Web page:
15. Amy, Great question. Sorry about your lack of response, but this board doesn't get a whole lot of of local traffic. There are several other places that are heavily traveled. That being said, I have an article on my website that I wrote a while back, titled "Where to eat in Lafayette" It should give you some good ideas. I'll chime in later on Abbeville - there are some great oyster places there. For posterity, I'll post the article below. Kevin www.nolafoodie.com Where to eat in Lafayette I lived in Lafayette for about six years and probably exhausted the supply of good restaurants, hence my return to New Orleans. Lafayette lunch is a lot different than New Orleans. Lafayette is big on the “plate lunch” mentality, which I thoroughly enjoy, and most of the best lunch spots are local. For dinner, there are several nice local restaurants; however, Lafayette has been inundated by chain restaurants. That being said, I ate at Chili’s about once a week when I lived there – it’s just too easy. Here are some GOOD recommendations: Café Vermillionville is located on Pinhook. Fantastic for lunch or dinner and has a great selection of Creole and Cajun food. It is more of an upscale, “white tablecloth” type of place, but it is worth the money. Blue Dog Café is average. I find that a lot of the food is heavy and over seasoned for an “attempted” Cajun cuisine. It is also located on Pinhook, almost directly across from Café Vermillionville. On Ambassador Caffery Parkway, Charley G’s is always a safe bet for an upscale lunch or dinner. The bar is a quiet setting for a cold beer or a Bloody Mary, and the food has always been good. Now that the Metairie location is closed, I have a feeling they are giving all of the attention to the Lafayette location. Hard for me to say though, I haven’t been in a while – but I’ve always had fond memories of the crab cakes and my favorite- the duck and andouille gumbo If you can make it a few miles north on I-49, I think Prejean’s has some of the best Cajun food in the world. Get a seafood platter and sample it all. It comes fried, but they will be happy to grill it for you. The shrimp dinner is to die for – fried shrimp, grilled shrimp, stuffed shrimp, shrimp gumbo… you know the drill. It’s worth the short 15 minute drive. You’ll likely be taking leftovers with you. If you want some mediocre San Antonio style Tex-Mex I suggest you visit La Fonda, on Johnston St. The place is an institution and the “place to be” for lunch on Friday afternoons. Locals have been known to start there at lunch and sip on margaritas all the way through happy hour and dinner (yes, I’ve done it many times). Be careful though, the margaritas are small, but the most potent I’ve ever had. It’s still a mystery as to what goes into them. Try the fried rabbit for an appetizer, and the cheese enchiladas and guacamole are some of the best I’ve had. If you are in the mood for a real treat, ask for the “Don Briggs Special.” It isn’t on the menu, so you have to be “in the know.” It is a filet mignon topped with sautéed onions and cheese - I suggest getting the cheese enchilada as your side dish. Wash it down with some margaritas; just make sure you have a place to take a nap afterward. Almost next door on Johnston Street is Pete’s sports bar – another Lafayette tradition. The hamburgers are fantastic, but no trip to Pete’s is complete without the homemade onion rings and homemade chips (yes, they slice the potatoes and make chips – fresh and hot). The beer is cold and the atmosphere is relaxed, but hey – it’s a sports bar! This is a great place for lunch or casual dinner. Another Lafayette institution is Judice Inn on Johnston St. Their hamburgers are out of this world and priced just right. You can probably eat two if you have a healthy appetite. Don’t expect French fries though – they’ve never had them and probably never will – have a bag of Zapp’s chips instead. A great lunch spot on the corner of Pinhook and Kaliste Saloom is Edie's. They are well known for their affordable lunches, fried chicken and best of all - the biscuits. I have to say, they are some of the best I have ever had. For office workers, a typical box of donuts on a Friday morning would be replaced by a box of biscuits from Edie's. Another thing they are well known for is their waitstaff, comprised entirely of good looking sorority girls from UL. An attorney friend of mine likes to call it "The Cajun Hooters," but I'll let you judge for yourself. Downtown are some great places for lunch. I always suggest T-Coon’s, especially on the days they serve the rabbit. Always a good selection for lunch and the service is usually fantastic. You get your food cafeteria style, so you get to pick from the selections of the day. To boot, the service is always smiling and perky (and attractive). Last but not least is Dwyer’s Cafe on Jefferson Street downtown. They have the most unbelievable plate lunches and a fantastic breakfast. I don’t even need to make a recommendation, just eat whatever they are serving; it will be good and hearty. Hope this helps, Kevin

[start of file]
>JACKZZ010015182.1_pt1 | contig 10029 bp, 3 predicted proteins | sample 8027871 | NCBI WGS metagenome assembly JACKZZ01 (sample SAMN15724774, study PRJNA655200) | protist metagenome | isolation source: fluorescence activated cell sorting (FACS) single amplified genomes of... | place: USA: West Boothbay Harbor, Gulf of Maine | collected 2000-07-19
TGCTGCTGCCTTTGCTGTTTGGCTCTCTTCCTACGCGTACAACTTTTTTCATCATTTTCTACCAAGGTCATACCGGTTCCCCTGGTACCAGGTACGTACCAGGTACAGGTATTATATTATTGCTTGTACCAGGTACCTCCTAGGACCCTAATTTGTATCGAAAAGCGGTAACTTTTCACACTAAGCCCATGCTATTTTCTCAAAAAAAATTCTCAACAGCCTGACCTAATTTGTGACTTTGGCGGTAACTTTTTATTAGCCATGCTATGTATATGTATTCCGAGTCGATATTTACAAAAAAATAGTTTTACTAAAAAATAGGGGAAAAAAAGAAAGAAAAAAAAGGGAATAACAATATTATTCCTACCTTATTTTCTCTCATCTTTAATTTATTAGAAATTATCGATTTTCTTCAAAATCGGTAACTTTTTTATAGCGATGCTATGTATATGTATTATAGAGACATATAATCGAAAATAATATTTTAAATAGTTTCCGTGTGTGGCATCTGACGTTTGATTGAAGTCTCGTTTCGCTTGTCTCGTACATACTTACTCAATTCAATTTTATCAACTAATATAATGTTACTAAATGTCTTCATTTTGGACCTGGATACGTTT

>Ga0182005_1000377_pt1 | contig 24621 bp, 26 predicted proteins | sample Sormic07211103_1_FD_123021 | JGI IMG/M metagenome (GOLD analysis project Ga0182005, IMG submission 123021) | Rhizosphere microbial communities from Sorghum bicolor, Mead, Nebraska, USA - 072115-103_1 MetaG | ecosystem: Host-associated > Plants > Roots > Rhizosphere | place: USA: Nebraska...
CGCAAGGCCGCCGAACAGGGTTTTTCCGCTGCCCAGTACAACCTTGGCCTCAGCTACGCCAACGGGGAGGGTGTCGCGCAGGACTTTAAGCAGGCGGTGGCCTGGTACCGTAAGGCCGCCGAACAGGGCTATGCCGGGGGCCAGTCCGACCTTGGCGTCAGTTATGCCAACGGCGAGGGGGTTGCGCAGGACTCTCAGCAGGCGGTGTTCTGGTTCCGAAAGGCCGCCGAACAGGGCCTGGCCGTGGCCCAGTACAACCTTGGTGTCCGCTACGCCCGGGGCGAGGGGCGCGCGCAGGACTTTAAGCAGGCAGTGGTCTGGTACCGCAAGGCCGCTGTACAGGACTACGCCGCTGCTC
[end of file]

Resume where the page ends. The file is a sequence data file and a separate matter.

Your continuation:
16. HA! You're not gonna believe this, but the first thing I noticed in that picture was that you were using a Mac! I have received a little traffic from the article. I'm surprised at how many hits that have come directly from the "internet" version of the article. Anyway, I thought it was a great article. To be fair, I did give Todd a hard time on the TF board about just moving into the area. I just haven't seen him in person yet to rag on him about it. Kevin Notes from a New Orleans Foodie